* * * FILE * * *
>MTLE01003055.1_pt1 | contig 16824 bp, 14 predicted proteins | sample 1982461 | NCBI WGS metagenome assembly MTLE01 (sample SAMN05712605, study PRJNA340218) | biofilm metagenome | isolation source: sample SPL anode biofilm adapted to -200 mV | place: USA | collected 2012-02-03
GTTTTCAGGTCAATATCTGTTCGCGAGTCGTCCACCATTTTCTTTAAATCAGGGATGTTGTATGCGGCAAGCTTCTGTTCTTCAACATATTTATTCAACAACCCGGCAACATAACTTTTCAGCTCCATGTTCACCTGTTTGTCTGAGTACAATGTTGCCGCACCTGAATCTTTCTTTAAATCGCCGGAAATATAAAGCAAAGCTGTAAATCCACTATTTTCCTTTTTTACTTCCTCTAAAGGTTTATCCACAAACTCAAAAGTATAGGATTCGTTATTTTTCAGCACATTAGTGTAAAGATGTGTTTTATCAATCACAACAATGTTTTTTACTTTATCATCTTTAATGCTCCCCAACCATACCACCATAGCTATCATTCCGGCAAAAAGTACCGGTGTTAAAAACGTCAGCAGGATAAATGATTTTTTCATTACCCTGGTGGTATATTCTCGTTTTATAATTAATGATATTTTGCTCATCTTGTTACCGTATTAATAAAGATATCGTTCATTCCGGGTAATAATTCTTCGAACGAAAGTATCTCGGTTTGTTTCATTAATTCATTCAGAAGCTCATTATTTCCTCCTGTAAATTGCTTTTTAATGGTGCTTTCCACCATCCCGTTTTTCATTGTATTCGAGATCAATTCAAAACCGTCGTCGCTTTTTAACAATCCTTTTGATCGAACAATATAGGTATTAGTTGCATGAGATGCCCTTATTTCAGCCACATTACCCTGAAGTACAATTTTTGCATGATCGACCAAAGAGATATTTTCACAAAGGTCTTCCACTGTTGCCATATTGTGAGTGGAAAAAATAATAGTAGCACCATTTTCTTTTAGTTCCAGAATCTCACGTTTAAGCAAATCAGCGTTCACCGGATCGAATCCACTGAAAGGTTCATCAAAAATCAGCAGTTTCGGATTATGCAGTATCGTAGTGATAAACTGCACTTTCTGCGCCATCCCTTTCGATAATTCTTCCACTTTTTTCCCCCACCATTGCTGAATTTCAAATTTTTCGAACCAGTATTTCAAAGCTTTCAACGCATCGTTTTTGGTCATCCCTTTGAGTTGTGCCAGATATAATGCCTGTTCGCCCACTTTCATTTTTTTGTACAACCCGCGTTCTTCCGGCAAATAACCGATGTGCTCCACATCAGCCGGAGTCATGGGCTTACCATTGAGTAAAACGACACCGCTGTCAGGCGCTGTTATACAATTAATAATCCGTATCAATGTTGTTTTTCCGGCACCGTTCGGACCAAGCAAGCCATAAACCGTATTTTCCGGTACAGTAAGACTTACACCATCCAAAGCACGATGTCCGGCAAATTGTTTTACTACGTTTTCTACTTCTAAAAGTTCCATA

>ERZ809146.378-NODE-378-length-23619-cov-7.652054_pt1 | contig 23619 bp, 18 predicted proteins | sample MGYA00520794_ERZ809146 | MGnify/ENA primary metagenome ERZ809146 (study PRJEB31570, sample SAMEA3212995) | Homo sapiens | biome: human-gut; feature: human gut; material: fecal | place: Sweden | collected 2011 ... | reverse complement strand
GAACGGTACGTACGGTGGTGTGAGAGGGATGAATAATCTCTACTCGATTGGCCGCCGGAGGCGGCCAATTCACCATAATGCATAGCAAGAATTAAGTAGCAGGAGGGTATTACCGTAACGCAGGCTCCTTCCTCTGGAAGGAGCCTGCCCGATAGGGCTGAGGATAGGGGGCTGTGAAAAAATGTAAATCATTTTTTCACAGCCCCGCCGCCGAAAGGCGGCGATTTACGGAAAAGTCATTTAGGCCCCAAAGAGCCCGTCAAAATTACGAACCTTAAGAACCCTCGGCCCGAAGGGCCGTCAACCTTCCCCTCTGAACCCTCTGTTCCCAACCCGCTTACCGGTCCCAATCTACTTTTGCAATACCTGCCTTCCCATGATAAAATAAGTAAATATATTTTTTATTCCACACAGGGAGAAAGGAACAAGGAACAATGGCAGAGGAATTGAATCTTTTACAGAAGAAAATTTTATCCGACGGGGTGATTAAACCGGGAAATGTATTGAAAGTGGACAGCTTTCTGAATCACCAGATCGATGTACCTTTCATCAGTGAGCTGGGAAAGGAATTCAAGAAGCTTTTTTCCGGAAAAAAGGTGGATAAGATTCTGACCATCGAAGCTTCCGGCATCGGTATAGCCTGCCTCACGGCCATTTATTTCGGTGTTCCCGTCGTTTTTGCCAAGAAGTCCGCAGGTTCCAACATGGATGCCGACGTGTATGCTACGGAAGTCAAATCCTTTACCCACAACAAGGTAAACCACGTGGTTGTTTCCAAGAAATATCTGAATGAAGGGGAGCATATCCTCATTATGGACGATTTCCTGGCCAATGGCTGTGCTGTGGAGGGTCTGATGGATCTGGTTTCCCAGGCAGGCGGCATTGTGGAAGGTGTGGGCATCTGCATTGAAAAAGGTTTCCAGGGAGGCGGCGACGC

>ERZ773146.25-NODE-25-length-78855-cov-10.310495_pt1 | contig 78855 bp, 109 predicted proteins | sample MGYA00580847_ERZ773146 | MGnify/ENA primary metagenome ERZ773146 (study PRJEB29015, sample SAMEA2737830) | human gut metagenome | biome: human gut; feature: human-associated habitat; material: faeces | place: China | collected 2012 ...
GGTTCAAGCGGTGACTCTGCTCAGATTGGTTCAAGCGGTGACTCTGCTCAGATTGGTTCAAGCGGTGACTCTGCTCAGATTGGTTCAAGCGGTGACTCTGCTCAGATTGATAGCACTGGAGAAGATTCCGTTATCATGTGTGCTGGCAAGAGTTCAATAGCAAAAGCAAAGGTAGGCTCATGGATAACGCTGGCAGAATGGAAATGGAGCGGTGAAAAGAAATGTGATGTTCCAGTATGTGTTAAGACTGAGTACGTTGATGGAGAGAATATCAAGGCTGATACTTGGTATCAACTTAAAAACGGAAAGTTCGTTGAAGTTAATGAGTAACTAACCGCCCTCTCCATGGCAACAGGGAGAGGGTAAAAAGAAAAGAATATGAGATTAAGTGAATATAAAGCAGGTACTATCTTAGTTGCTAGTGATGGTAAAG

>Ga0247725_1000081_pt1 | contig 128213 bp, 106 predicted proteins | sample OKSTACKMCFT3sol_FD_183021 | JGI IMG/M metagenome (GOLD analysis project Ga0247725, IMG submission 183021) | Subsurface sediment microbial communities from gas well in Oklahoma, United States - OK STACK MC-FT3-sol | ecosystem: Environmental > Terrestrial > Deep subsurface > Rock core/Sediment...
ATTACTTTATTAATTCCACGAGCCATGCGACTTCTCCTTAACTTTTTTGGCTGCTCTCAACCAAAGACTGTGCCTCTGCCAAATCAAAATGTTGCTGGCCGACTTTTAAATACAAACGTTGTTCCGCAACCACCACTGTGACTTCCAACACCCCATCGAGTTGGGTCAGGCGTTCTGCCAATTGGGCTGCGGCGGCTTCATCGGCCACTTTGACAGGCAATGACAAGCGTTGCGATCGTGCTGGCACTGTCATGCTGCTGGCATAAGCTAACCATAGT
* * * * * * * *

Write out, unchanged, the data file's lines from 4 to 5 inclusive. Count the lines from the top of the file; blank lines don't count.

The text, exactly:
GAACGGTACGTACGGTGGTGTGAGAGGGATGAATAATCTCTACTCGATTGGCCGCCGGAGGCGGCCAATTCACCATAATGCATAGCAAGAATTAAGTAGCAGGAGGGTATTACCGTAACGCAGGCTCCTTCCTCTGGAAGGAGCCTGCCCGATAGGGCTGAGGATAGGGGGCTGTGAAAAAATGTAAATCATTTTTTCACAGCCCCGCCGCCGAAAGGCGGCGATTTACGGAAAAGTCATTTAGGCCCCAAAGAGCCCGTCAAAATTACGAACCTTAAGAACCCTCGGCCCGAAGGGCCGTCAACCTTCCCCTCTGAACCCTCTGTTCCCAACCCGCTTACCGGTCCCAATCTACTTTTGCAATACCTGCCTTCCCATGATAAAATAAGTAAATATATTTTTTATTCCACACAGGGAGAAAGGAACAAGGAACAATGGCAGAGGAATTGAATCTTTTACAGAAGAAAATTTTATCCGACGGGGTGATTAAACCGGGAAATGTATTGAAAGTGGACAGCTTTCTGAATCACCAGATCGATGTACCTTTCATCAGTGAGCTGGGAAAGGAATTCAAGAAGCTTTTTTCCGGAAAAAAGGTGGATAAGATTCTGACCATCGAAGCTTCCGGCATCGGTATAGCCTGCCTCACGGCCATTTATTTCGGTGTTCCCGTCGTTTTTGCCAAGAAGTCCGCAGGTTCCAACATGGATGCCGACGTGTATGCTACGGAAGTCAAATCCTTTACCCACAACAAGGTAAACCACGTGGTTGTTTCCAAGAAATATCTGAATGAAGGGGAGCATATCCTCATTATGGACGATTTCCTGGCCAATGGCTGTGCTGTGGAGGGTCTGATGGATCTGGTTTCCCAGGCAGGCGGCATTGTGGAAGGTGTGGGCATCTGCATTGAAAAAGGTTTCCAGGGAGGCGGCGACGC

>ERZ773146.25-NODE-25-length-78855-cov-10.310495_pt1 | contig 78855 bp, 109 predicted proteins | sample MGYA00580847_ERZ773146 | MGnify/ENA primary metagenome ERZ773146 (study PRJEB29015, sample SAMEA2737830) | human gut metagenome | biome: human gut; feature: human-associated habitat; material: faeces | place: China | collected 2012 ...